A truce in the Battle of Long Beach.
Animated by American Airlines’ threat to sue for more takeoff
and landing slots, the city pushed for an agreement in which the
pocketport’s prime carrier, JetBlue, will relinquish five of its 27
slots. American gets three of those slots; Alaska Airlines two.
“The airlines agreed on a plan that works for everybody,”
contends Long Beach Airport spokeswoman Sharon Diggs-Jackson.
Because of noise considerations, LGB is one of the most
constrained airports in the nation. In aggregate, large (i.e.,
non-commuter) airlines can only operate 41 departures per day.
In the wake of the agreement, by this summer, the LGB line-up
should look like this:
JetBlue: seven daily nonstops to New York-JFK, three nonstops to
Washington Dulles, six departures to Oakland, three flights to Las
Vegas, and one departure to Salt Lake City;
American: five daily nonstops to Dallas/Fort Worth, three to
JFK. To work under the slot constraints, AA drops LGB-Chicago
O’Hare service March 2; America West: five flights per day to
Horizon Air (Alaska’s regional airline): three nonstops to
Seattle/Tacoma. Because they’re commuter slots, these don’t figure
into the 41 allocated for large jets.
It’s important to note that not all carriers, such as JetBlue,
are now using all the slots they’re allocated. JetBlue has until
May 2004 to use all 22 of its slots, or lose the unused portion.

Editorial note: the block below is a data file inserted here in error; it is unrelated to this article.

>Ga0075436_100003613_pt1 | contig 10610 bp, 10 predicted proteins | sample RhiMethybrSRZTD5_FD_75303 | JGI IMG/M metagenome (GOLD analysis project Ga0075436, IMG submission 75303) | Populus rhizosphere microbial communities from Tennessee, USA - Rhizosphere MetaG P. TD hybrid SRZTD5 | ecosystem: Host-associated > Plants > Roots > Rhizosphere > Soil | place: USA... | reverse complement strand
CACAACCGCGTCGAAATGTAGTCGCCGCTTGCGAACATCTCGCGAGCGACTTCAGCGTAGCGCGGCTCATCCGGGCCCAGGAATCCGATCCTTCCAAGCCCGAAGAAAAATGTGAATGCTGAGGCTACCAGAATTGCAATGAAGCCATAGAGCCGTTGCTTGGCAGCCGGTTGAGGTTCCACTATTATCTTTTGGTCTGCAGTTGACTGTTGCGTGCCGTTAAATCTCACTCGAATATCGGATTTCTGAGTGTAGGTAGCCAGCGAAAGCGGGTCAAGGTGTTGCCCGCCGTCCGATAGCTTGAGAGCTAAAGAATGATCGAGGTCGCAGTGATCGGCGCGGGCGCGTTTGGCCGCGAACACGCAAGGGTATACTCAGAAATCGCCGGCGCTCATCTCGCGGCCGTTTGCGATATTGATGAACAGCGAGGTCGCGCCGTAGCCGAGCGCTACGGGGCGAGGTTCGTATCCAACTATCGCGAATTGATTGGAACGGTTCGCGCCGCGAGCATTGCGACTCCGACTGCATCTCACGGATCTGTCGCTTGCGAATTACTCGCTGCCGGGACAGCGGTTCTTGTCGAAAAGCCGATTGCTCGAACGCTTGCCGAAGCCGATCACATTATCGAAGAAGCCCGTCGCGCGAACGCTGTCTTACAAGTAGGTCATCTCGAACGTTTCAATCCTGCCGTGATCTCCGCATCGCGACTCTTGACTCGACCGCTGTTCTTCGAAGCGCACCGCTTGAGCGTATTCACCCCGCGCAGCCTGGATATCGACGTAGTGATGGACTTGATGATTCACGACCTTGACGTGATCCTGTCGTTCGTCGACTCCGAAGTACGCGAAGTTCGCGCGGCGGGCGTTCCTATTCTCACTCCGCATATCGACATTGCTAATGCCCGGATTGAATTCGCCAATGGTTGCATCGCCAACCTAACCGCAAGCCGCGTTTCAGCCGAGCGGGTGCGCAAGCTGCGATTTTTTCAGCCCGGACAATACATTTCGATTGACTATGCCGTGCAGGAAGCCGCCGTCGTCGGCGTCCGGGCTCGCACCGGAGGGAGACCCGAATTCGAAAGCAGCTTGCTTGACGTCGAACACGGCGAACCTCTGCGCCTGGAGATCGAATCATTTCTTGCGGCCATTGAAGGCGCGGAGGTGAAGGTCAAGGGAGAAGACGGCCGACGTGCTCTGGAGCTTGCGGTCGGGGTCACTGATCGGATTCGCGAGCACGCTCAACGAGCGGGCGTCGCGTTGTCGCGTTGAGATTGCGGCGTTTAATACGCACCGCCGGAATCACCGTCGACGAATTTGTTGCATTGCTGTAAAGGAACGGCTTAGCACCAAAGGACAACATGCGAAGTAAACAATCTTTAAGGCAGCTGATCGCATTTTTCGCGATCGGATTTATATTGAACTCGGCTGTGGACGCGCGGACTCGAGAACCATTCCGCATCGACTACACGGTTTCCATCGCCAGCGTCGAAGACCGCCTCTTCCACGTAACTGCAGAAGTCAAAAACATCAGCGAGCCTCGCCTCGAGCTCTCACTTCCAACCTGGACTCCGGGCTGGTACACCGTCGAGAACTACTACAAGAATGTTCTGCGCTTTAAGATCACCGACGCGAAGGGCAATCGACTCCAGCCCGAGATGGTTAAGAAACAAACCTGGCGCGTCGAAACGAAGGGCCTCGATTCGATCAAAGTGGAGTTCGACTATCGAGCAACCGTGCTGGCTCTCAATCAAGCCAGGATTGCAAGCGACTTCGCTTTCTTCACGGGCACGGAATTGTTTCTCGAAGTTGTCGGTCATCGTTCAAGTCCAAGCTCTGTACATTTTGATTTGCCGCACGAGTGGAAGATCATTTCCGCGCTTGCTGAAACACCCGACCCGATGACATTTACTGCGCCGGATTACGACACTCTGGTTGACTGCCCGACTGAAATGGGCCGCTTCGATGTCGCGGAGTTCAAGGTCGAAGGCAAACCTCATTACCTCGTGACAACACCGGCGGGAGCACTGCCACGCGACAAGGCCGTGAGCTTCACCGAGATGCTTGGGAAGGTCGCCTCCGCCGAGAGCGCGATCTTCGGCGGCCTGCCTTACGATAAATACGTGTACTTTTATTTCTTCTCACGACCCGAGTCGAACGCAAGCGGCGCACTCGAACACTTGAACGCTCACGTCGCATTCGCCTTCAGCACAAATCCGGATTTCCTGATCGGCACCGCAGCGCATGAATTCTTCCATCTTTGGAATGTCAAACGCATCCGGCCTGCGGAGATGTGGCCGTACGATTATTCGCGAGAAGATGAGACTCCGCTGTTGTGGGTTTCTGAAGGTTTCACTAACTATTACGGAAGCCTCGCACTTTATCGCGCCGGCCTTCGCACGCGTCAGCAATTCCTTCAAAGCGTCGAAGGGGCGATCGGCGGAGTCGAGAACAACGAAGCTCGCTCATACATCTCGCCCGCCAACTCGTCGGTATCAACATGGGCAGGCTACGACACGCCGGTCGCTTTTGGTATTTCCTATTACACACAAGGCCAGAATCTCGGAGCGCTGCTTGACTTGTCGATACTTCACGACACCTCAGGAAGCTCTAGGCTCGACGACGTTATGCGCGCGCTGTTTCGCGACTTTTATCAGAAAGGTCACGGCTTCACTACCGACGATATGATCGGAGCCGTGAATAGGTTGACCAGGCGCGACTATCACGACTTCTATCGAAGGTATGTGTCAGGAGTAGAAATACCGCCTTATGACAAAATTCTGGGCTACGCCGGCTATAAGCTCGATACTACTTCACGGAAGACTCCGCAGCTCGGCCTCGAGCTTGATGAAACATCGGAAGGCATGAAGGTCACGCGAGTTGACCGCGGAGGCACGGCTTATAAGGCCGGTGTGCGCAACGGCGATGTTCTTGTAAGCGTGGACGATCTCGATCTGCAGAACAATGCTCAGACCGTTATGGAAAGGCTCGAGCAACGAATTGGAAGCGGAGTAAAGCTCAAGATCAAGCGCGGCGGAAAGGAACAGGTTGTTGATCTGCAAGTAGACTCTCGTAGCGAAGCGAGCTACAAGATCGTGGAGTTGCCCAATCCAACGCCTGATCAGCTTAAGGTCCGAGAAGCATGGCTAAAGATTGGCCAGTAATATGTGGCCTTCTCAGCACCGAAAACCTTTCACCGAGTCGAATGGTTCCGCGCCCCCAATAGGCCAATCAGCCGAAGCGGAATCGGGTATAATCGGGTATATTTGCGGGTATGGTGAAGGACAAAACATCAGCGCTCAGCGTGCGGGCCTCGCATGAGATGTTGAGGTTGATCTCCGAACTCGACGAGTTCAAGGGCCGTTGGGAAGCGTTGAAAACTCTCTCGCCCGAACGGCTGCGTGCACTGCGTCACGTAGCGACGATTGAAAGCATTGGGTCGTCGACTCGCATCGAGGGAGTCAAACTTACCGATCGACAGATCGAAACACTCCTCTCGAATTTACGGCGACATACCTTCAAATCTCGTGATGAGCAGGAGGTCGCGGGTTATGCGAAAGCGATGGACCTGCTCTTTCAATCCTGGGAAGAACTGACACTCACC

Alaska is expected to start using its two mainline jet slots for
service to Sea-Tac some time in the future.
By far, the hottest market is the East Coast. By late June,
JetBlue and American will loft 10 daily nonstops to New York’s JFK
JetBlue seven, and AA three.
So hot is the market that a respected Marina del Rey,
Calif.-based transportation consultant said he’s staying out of the
kitchen. Long Beach is no longer the trendy boutique airport it was
a couple of years back when JetBlue set up shop. “It’s gone from
being a ‘cute little airport,’” said Jack Keady, “to being a quite
Now, the original parking lot is supplemented by a remote lot,
and passengers rather than crowding into the smallish terminal
often wait outside.
Keady predicts that the influx of new fliers boarding transcons
this summer will tremendously tax the tiny airport. Because of
that, he is shying away from LGB.
“I don’t think [congestion] is worse than at other airports,”
maintains Diggs-Jackson. She concedes, however, that “10 times”
more passengers depart LGB today than in 2001. “I think,” she said,
“we’re handling the crowds well.”
Airlines would like to see those crowds grow, and with them the
terminal facilities at Long Beach. What’s holding back expansion is
the love/hate relationship the good citizens of the coastal city
have with their art-deco airport. They love the convenience, and
they hate the noise.
Keady is optimistic that, eventually, Long Beach city officials
will expand the number of slots at the LAX alternative. “The
maximum number of slots is related to how much total noise is
generated,” he said. Airlines believe if the city goes back and
does its homework, and reviews noise trends, that there could be a
legal increase in the number of slots.
Most airlines are out to make money at LGB. But that wasn’t the
main impetus, believes the transportation consultant, behind
American’s threat to sue if it wasn’t granted more slots. Keady
thinks Long Beach constitutes a defensive beachhead for AA in the
LA Basin. To some extent, he said, “American’s philosophy is that
if people are going to desert LAX and go out of Long Beach for low
fares, you might as well at least keep them in the family rather
than let them go to JetBlue.”
From JetBlue’s perspective, LGB is very much about making money.
“Obviously,” said spokeswoman Fiona Morrison. “We keep adding
flights. There’s definitely a market in Long Beach.”
Now, the question is: Is that market too big for Long Beach